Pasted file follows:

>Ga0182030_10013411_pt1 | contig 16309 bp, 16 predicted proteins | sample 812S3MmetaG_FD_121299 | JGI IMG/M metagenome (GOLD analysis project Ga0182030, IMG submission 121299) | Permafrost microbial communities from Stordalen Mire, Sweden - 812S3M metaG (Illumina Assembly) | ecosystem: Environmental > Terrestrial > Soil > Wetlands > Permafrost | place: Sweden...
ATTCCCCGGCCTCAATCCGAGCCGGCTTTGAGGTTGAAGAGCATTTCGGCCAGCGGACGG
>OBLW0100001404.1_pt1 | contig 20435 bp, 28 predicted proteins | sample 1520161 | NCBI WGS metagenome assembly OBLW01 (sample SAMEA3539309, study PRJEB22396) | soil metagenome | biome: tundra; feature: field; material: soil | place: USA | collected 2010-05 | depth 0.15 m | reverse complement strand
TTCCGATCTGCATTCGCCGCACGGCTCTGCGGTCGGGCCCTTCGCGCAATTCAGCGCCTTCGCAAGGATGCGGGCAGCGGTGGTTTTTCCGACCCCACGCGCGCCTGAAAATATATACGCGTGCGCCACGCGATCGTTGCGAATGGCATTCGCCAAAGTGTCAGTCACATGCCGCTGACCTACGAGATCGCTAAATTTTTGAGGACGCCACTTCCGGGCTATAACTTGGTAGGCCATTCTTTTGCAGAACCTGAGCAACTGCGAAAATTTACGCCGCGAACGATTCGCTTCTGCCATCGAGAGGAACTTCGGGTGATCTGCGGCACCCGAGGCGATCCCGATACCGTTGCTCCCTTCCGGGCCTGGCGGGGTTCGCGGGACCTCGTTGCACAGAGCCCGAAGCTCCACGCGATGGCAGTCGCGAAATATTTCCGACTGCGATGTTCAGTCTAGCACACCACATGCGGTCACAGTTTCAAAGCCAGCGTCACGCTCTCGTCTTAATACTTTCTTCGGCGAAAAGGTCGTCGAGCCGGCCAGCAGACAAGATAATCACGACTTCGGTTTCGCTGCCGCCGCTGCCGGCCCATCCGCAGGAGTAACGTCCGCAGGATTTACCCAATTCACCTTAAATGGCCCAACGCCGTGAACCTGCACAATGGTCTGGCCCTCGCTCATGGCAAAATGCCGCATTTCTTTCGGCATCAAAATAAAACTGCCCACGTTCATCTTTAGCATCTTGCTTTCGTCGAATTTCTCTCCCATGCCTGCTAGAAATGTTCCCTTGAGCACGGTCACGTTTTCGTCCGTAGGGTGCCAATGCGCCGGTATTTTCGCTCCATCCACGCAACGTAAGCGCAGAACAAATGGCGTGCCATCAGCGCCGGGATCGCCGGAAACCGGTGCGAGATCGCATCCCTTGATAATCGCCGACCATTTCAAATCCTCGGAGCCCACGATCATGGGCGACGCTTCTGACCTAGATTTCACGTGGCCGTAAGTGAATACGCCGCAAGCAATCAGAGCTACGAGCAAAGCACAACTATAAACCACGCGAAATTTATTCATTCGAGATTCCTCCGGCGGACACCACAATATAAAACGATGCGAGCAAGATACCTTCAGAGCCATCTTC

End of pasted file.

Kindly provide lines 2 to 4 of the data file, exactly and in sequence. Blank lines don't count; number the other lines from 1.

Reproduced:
ATTCCCCGGCCTCAATCCGAGCCGGCTTTGAGGTTGAAGAGCATTTCGGCCAGCGGACGG
>OBLW0100001404.1_pt1 | contig 20435 bp, 28 predicted proteins | sample 1520161 | NCBI WGS metagenome assembly OBLW01 (sample SAMEA3539309, study PRJEB22396) | soil metagenome | biome: tundra; feature: field; material: soil | place: USA | collected 2010-05 | depth 0.15 m | reverse complement strand
TTCCGATCTGCATTCGCCGCACGGCTCTGCGGTCGGGCCCTTCGCGCAATTCAGCGCCTTCGCAAGGATGCGGGCAGCGGTGGTTTTTCCGACCCCACGCGCGCCTGAAAATATATACGCGTGCGCCACGCGATCGTTGCGAATGGCATTCGCCAAAGTGTCAGTCACATGCCGCTGACCTACGAGATCGCTAAATTTTTGAGGACGCCACTTCCGGGCTATAACTTGGTAGGCCATTCTTTTGCAGAACCTGAGCAACTGCGAAAATTTACGCCGCGAACGATTCGCTTCTGCCATCGAGAGGAACTTCGGGTGATCTGCGGCACCCGAGGCGATCCCGATACCGTTGCTCCCTTCCGGGCCTGGCGGGGTTCGCGGGACCTCGTTGCACAGAGCCCGAAGCTCCACGCGATGGCAGTCGCGAAATATTTCCGACTGCGATGTTCAGTCTAGCACACCACATGCGGTCACAGTTTCAAAGCCAGCGTCACGCTCTCGTCTTAATACTTTCTTCGGCGAAAAGGTCGTCGAGCCGGCCAGCAGACAAGATAATCACGACTTCGGTTTCGCTGCCGCCGCTGCCGGCCCATCCGCAGGAGTAACGTCCGCAGGATTTACCCAATTCACCTTAAATGGCCCAACGCCGTGAACCTGCACAATGGTCTGGCCCTCGCTCATGGCAAAATGCCGCATTTCTTTCGGCATCAAAATAAAACTGCCCACGTTCATCTTTAGCATCTTGCTTTCGTCGAATTTCTCTCCCATGCCTGCTAGAAATGTTCCCTTGAGCACGGTCACGTTTTCGTCCGTAGGGTGCCAATGCGCCGGTATTTTCGCTCCATCCACGCAACGTAAGCGCAGAACAAATGGCGTGCCATCAGCGCCGGGATCGCCGGAAACCGGTGCGAGATCGCATCCCTTGATAATCGCCGACCATTTCAAATCCTCGGAGCCCACGATCATGGGCGACGCTTCTGACCTAGATTTCACGTGGCCGTAAGTGAATACGCCGCAAGCAATCAGAGCTACGAGCAAAGCACAACTATAAACCACGCGAAATTTATTCATTCGAGATTCCTCCGGCGGACACCACAATATAAAACGATGCGAGCAAGATACCTTCAGAGCCATCTTC